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US: Boeing, J&J, dismal China data drag Wall Street lower
[NEW YORK] Wall Street fell on Friday as negative headlines about Johnson & Johnson and Boeing, along with bleak economic data from China, soured investor risk appetite and offset generally positive corporate earnings.
All three major US stock averages ended the session in the red, but the S&P 500 and the Nasdaq posted weekly gains. The blue-chip Dow was nominally lower than last week's close.
Boeing Co and Johnson & Johnson shares led both the S&P 500's and the Dow's declines.
Boeing dropped 6.8 per cent after Reuters reported that text messages between two employees suggested the planemaker misled the Federal Aviation Administration about the safety of the grounded 737 MAX aircraft.
Johnson & Johnson announced it would recall baby powder in the United States after regulators found trace amounts of asbestos in a sample, sending its shares falling 6.2 per cent.
Growth of China's gross domestic product slowed to its weakest pace in nearly 30 years as the bruising trade war with the United States took its toll, stoking fears of slowdown contagion.
The International Monetary Fund has lowered its forecast for global growth this year to 3 per cent, which would mark the slowest expansion since the financial crisis.
"There's no question that there's signs out there that the economy is weakening," said Peter Cardillo, chief market economist at Spartan Capital Securities in New York.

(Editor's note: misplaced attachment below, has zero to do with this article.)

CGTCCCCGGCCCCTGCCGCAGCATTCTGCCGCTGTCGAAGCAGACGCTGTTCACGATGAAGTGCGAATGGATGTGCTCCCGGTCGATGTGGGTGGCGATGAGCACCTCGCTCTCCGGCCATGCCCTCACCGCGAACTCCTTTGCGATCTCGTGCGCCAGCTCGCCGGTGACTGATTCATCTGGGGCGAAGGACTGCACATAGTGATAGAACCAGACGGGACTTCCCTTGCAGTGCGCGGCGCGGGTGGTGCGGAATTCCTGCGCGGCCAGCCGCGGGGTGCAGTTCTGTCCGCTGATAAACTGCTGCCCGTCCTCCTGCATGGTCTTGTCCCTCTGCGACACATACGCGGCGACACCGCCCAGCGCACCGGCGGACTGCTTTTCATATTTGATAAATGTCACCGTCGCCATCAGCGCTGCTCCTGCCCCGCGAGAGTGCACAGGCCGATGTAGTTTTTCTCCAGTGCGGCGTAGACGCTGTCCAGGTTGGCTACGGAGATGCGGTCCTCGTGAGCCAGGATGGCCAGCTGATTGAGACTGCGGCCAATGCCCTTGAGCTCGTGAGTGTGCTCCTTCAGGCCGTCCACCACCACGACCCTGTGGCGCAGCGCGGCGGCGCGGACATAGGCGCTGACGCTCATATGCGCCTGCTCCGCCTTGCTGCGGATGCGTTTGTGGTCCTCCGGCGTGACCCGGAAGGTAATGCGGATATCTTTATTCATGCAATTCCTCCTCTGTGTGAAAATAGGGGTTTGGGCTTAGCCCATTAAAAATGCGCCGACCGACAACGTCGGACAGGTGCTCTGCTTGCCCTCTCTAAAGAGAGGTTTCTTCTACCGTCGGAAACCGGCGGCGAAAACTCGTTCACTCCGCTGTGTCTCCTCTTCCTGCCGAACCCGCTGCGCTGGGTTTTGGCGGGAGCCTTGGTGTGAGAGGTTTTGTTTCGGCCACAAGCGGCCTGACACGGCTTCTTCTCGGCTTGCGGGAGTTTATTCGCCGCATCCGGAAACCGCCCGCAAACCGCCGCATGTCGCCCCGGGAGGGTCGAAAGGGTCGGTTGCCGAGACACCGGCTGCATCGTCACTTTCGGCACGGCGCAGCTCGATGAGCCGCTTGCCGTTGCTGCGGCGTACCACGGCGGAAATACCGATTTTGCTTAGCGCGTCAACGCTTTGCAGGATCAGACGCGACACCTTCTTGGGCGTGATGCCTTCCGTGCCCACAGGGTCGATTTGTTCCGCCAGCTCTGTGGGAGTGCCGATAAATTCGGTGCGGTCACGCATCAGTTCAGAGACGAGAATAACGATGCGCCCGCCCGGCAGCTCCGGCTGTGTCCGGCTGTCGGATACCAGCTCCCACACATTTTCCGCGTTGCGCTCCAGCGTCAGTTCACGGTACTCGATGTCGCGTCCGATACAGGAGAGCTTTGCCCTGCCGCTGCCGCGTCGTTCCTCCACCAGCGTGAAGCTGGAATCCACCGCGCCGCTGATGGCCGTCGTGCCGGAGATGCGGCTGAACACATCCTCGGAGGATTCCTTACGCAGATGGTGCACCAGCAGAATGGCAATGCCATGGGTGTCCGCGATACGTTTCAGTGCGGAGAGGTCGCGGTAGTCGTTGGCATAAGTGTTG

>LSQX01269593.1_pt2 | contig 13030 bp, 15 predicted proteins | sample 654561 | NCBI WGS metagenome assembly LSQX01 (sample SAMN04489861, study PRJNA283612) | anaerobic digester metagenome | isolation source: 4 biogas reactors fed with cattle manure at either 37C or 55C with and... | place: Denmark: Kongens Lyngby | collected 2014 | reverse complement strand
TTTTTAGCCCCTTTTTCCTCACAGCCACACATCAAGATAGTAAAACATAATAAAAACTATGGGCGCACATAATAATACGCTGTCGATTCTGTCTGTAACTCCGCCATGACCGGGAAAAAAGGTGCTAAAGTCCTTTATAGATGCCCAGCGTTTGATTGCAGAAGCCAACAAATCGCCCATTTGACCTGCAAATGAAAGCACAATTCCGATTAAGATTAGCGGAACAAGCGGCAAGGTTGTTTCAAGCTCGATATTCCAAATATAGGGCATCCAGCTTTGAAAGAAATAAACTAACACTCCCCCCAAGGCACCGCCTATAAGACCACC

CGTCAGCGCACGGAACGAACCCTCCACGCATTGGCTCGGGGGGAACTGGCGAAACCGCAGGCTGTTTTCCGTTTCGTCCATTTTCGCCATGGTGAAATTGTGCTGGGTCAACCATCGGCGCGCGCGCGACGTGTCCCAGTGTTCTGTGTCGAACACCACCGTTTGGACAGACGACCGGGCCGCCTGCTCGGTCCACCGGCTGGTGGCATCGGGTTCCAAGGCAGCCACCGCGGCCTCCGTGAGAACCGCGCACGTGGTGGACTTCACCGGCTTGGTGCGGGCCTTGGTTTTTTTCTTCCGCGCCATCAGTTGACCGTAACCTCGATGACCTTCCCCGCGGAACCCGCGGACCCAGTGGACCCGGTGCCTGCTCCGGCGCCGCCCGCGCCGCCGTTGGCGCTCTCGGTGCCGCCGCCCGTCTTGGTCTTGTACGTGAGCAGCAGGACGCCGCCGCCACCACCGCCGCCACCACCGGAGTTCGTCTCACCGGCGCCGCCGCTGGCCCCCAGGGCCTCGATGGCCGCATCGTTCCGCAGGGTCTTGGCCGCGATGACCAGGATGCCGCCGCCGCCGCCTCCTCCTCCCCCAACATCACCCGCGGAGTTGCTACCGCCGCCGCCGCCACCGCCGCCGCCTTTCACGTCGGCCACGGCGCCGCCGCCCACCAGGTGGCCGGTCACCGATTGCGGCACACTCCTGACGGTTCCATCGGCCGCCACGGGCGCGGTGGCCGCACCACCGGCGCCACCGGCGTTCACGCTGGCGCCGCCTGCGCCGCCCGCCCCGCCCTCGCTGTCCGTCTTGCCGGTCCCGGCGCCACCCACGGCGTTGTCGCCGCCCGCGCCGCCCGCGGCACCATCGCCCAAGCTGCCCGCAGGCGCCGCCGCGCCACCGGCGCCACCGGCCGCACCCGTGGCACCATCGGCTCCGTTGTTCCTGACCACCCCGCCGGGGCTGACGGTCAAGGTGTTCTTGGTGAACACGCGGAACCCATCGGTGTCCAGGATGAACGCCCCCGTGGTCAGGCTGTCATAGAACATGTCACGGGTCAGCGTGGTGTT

Today's market weakness "has to do with (GDP) news out of China, Boeing and Johnson & Johnson," Mr Cardillo added, saying "market sentiment in terms of earnings is positive."
Third-quarter earnings season has hit full stride, with 73 companies in the S&P 500 having reported. Of those, 83.6 per cent have come in above average estimates, according to Refinitiv data.
Still, analysts currently see S&P 500 earnings dropping by 3.1 per cent compared with last year, which would mark the first contraction since the earnings recession that ended mid-2016.
Schlumberger NV gained 1.3 per cent after the oilfield services company posted its largest quarterly loss ever as a result of a US$12 billion charge as Chief Executive Olivier Le Peuch moved to shift focus toward software and services.
American Express Co reported better-than-expected third-quarter profit as consumers boosted their spending. Still, the credit card issuer's shares dipped 2 per cent.
Coca-Cola Co's revenue beat expectations and an upbeat forecast gave its shares a 1.8 per cent boost.
Kansas City Southern jumped 7.3 per cent after the railroad operator also beat profit expectations, on increased petroleum shipments to Mexico.
Next week, market participants look forward to high profile results from Procter & Gamble Co, United Parcel Service Inc Caterpillar Inc, Boeing, Microsoft Corp, Ford Motor Co, 3M Co, Twitter Inc, Amazon.com, and others.
The Dow Jones Industrial Average fell 255.68 points, or 0.95 per cent, to 26,770.2, the S&P 500 lost 11.75 points, or 0.39 per cent, to 2,986.2, and the Nasdaq Composite dropped 67.31 points, or 0.83 per cent, to 8,089.54.
Of the 11 major sectors in the S&P 500, seven closed in the red, with tech, communications services and industrials suffering the biggest percentage declines.
Declining issues outnumbered advancing ones on the NYSE by a 1.03-to-1 ratio; on Nasdaq, a 1.41-to-1 ratio favoured decliners.
The S&P 500 posted 29 new 52-week highs and two new lows; the Nasdaq Composite recorded 51 new highs and 59 new lows.
Volume on US exchanges was 6.24 billion shares, compared with the 6.55 billion average over the last 20 trading days.